As wind farms and wind farm technology become more mainstream, researchers like Charles Meneveau at John Hopkins University and Johan Meyers at Leuven University in Belgium have made some conclusions regarding the optimization of wind farm spacing.
"The optimal spacing between individual wind turbines is actually a little farther apart than what people use these days," says Meneveau.
Utilizing large-scale computer simulations and small-scale experiments, the research considers cumulative effects of hundreds, or even thousands, of wind turbines interacting with the atmosphere.
The energy a large wind farm can produced depends less on horizontal winds and more on entraining strong winds from higher in the atmosphere.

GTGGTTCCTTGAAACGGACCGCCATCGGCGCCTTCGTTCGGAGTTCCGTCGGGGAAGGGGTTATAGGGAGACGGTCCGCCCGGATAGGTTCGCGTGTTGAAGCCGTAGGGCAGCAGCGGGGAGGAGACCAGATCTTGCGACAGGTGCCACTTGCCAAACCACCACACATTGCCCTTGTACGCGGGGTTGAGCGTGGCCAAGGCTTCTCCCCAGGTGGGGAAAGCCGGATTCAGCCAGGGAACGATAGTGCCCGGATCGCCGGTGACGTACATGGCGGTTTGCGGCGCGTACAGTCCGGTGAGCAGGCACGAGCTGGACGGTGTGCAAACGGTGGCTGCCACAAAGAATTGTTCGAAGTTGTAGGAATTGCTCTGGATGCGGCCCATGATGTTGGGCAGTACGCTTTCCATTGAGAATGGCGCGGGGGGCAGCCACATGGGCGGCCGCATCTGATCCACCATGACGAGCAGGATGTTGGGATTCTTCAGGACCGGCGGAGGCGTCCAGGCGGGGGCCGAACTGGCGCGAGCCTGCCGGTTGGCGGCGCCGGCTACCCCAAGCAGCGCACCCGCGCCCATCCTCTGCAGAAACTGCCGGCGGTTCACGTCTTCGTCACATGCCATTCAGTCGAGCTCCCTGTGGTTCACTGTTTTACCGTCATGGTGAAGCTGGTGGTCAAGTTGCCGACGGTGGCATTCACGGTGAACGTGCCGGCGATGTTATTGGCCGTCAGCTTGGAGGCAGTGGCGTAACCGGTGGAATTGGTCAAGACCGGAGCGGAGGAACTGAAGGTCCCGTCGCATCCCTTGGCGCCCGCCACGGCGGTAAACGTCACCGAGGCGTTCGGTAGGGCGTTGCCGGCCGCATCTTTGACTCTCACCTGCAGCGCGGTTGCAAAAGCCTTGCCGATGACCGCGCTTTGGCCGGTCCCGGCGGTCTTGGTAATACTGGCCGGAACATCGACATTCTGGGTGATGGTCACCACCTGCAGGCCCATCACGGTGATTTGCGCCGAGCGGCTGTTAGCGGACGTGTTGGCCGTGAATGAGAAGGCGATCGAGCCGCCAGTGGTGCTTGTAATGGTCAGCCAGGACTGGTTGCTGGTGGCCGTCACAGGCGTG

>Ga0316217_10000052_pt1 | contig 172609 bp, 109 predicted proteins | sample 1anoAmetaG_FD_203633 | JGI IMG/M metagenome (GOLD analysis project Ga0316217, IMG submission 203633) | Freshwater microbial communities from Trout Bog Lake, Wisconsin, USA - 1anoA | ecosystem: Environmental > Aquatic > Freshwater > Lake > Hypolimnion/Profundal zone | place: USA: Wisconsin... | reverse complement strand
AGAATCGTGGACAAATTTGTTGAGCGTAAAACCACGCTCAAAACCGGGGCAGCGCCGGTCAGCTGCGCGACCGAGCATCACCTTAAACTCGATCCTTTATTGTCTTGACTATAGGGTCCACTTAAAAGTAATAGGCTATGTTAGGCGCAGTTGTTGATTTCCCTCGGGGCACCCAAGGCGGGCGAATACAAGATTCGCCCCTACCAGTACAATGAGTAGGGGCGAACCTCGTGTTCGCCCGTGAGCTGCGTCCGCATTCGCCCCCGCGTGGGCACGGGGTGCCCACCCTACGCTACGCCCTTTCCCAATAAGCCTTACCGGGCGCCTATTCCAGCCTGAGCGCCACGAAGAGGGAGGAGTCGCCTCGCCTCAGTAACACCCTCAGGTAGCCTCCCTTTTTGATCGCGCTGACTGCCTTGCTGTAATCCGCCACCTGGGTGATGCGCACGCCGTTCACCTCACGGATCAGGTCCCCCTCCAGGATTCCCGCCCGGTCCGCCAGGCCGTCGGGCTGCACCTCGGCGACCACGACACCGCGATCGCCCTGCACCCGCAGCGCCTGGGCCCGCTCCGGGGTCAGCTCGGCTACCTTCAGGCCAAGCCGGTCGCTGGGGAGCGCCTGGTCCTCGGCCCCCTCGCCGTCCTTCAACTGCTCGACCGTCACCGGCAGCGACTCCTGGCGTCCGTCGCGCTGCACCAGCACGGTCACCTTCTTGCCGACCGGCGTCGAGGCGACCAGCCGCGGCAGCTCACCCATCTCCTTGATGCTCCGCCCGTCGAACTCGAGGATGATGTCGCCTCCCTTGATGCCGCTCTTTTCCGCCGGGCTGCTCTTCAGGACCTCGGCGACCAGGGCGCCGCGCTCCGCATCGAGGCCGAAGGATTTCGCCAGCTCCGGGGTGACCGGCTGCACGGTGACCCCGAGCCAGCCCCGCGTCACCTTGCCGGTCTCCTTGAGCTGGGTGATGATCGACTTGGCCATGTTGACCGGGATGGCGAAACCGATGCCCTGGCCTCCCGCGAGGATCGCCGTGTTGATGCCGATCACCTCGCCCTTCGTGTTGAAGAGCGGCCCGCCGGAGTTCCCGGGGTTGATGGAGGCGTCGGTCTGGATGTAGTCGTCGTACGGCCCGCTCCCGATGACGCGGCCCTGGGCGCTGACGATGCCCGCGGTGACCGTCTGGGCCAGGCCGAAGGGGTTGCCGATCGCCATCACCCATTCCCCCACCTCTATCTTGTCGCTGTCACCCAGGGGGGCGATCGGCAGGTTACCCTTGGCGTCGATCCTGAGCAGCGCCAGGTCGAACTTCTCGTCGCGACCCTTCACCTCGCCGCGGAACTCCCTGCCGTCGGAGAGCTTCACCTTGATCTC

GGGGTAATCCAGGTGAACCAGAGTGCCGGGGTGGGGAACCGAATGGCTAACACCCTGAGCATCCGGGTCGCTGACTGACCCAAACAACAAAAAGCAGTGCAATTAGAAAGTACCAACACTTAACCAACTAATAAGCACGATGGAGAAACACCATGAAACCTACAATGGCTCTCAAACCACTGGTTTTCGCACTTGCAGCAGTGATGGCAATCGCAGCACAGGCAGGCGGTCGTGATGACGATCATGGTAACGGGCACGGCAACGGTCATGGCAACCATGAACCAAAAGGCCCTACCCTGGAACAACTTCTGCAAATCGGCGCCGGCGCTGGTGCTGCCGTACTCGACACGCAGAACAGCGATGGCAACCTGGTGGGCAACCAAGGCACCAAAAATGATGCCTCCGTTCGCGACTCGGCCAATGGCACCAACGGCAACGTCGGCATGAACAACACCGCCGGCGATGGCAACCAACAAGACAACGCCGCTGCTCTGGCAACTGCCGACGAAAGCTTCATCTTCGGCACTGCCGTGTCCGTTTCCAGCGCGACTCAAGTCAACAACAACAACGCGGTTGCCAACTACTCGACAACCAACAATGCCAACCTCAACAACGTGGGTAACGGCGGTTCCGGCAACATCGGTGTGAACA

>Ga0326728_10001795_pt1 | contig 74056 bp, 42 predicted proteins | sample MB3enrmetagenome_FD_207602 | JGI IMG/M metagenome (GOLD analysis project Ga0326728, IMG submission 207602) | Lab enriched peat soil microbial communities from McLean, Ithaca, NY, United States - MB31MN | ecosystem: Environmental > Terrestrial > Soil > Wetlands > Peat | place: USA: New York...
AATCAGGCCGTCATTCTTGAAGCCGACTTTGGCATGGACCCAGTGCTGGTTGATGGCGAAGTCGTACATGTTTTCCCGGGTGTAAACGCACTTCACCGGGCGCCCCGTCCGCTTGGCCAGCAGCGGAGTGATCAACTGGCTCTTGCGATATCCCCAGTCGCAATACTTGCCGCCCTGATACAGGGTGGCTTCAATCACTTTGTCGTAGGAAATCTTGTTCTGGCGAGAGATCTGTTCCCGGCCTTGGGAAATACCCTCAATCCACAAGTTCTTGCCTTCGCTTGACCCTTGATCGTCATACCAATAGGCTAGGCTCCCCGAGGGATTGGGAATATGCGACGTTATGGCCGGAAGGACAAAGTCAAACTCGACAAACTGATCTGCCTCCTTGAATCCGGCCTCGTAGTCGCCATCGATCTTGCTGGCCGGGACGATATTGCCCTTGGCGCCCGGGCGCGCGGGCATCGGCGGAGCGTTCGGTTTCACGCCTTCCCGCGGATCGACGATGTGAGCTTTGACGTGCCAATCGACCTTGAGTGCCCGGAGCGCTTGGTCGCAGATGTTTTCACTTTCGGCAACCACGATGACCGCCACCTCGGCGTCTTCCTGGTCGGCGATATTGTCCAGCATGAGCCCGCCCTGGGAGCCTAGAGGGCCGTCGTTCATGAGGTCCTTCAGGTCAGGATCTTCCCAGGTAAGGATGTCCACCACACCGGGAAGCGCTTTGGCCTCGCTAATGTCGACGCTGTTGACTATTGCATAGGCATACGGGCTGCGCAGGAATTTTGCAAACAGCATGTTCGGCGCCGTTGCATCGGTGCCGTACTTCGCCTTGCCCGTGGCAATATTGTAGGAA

In the right configuration, lots of turbines essentially change the roughness of the land and create turbulence. Turbulence mixes the air and helps pull down kinetic energy from above.
Using 5 megawatt-rated machines and some reasonable economic figures, Meneveau calculates that the optimal spacing between turbines should be about 15 rotor diameters instead of the currently prevalent figure of 7 rotor diameters.